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Keeping Current with Worker Injury and Illness Reporting

While a new report from the U.S. Bureau of Labor Statistics revealed a decrease in injuries and illnesses, oil and gas companies continue to face the challenge of maintaining employee health and safety while increasing production. 

Occupational injuries and illnesses dropped to an incident rate of 3.3 cases per 100 equivalent full-time workers, according to the BLS. This sustains a downward trend in workplace incidents driven by decreases in the manufacturing, retail trade and utilities industries. 

"Strong recordkeeping regarding incidents in the workplace could help firms recognize areas of improvement that could help save lives in the future."

While OSHA noted a drop in these sectors, the report said all other private industry sectors did not see significant changes.

As oil and gas companies work to minimize the number of injuries and illnesses among employees, companies should make sure to keep up with reporting requirements established by the U.S. Occupational Safety and Health Administration. Strong recordkeeping regarding incidents in the workplace could help firms recognize areas of improvement that could help save lives in the future.

New OSHA recordkeeping rules
In November 2013, OSHA proposed a new recordkeeping rule designed to increase access to workplace injury and illness data and reduce the number of incidents. OSHA officials said the proposal is designed to change how companies report incident records to OSHA, rather than add on new recordkeeping requirements.

In a September update by OSHA, the agency also supported a provision that would require employers to contact OSHA if there is a workplace fatality or an employee is hospitalized for a work-related hospitalization, amputation or eye loss.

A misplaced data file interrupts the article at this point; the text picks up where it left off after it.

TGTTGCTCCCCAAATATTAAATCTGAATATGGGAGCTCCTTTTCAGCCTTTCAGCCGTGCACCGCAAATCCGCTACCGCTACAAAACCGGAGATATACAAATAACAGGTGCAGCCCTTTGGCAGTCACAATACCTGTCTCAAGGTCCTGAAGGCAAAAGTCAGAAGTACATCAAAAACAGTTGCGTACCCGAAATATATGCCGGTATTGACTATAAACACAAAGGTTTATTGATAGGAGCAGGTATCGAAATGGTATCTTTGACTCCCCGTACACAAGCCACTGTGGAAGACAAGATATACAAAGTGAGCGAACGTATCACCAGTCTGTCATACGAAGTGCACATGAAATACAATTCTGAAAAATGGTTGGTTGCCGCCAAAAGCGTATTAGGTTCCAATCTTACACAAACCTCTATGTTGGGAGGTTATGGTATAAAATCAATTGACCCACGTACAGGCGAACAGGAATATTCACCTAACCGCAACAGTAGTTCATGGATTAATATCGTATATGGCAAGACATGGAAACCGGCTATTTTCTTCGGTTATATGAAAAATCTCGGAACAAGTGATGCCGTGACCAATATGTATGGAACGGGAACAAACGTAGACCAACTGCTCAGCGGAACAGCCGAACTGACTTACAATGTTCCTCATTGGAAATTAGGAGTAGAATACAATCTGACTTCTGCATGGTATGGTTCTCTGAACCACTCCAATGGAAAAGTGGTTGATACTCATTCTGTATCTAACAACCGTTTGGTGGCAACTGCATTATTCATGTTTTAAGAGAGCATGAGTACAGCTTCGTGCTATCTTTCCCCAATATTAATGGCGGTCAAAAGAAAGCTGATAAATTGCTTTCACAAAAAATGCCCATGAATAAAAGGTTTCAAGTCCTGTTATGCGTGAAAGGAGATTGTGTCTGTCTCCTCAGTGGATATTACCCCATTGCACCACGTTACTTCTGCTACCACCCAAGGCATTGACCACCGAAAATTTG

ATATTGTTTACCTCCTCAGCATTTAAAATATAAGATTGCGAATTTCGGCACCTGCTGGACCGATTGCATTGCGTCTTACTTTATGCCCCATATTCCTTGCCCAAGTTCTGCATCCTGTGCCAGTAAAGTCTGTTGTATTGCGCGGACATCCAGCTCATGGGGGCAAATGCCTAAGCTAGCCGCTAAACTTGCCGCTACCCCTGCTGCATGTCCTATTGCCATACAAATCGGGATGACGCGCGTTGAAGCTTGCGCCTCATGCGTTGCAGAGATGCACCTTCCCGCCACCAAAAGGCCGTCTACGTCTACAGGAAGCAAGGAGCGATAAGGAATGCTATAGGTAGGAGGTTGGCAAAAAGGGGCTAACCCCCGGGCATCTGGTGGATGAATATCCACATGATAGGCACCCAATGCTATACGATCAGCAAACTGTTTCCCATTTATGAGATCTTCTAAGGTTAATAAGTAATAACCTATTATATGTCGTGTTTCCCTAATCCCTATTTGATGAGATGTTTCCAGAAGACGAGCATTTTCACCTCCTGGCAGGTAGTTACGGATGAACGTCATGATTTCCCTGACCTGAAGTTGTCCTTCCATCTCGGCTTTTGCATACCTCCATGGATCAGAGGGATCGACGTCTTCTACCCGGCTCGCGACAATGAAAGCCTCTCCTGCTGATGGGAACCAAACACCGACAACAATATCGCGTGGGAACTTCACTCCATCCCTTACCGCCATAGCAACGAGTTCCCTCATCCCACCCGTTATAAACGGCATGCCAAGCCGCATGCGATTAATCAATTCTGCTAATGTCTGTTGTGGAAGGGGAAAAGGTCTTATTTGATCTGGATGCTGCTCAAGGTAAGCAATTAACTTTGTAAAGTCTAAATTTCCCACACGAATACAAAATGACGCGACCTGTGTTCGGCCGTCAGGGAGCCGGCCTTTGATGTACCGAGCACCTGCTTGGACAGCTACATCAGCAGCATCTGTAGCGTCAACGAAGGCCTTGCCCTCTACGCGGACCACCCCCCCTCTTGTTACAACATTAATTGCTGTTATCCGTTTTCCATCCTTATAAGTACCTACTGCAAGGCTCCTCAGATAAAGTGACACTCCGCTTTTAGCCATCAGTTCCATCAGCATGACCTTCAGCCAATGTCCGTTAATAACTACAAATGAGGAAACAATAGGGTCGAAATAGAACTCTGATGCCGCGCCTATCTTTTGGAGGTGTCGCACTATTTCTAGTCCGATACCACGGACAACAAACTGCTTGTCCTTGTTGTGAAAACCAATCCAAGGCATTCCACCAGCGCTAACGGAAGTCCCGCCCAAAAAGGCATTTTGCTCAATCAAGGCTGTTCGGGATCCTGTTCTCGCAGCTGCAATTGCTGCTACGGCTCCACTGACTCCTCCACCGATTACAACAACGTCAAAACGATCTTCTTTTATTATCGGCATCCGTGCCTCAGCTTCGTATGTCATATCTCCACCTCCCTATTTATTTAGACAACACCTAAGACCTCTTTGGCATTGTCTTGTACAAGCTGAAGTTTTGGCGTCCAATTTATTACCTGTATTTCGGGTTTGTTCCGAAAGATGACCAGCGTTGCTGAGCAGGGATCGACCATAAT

"Hospitalizations and amputations are sentinel events, indicating that serious hazards are likely to be present at a workplace and that an intervention is warranted to protect the other workers at the establishment," said David Michaels, assistant secretary of labor for OSHA.

With these stricter regulations, oil and gas employers should consider how to improve their capacity to report and keep records of worker injuries and illnesses.

Here are ways to help with compliance with these proposed recordkeeping rules:

  • Equip workers with industrial communications equipment. Since workers are often spread throughout the field and off it, equipment for communications is integral to ensure incidents are reported quickly in case employees need medical attention.
  • Utilize software for recordkeeping. While some employers are choosing to report workplace accidents on paper, the new electronic reporting rules may necessitate software for easier recordkeeping. These solutions makes data easier to transfer and submit to OSHA and make sure it is accessible to both managers and staff. 

5 Tips to Enhance Hand Safety in the Workplace During Winter

With the potential for extreme temperature changes outdoors, industrial workers need to be prepared to dress for protection against the elements during winter. Since the cold weather increases the possibility of hand injuries, employers should plan to protect workers' hands from winter-related safety problems. 

Here are five tips to improve hand safety for the winter:

1. Choose PPE That Will Withstand the Cold
With exposure to the cold, industrial workers may be at risk for injuries to their hands, which makes personal protective equipment, such as gloves, necessary to work, especially outdoors. Provide workers with PPE that is made for freezing conditions to prevent frostbite and other health issues due to cold. These gloves could include linings made from warm materials that are wind and water-proof. 

"Winter gloves should act as an extra layer of protection for employees and this means having PPE that fits the specific measurements of individual employees."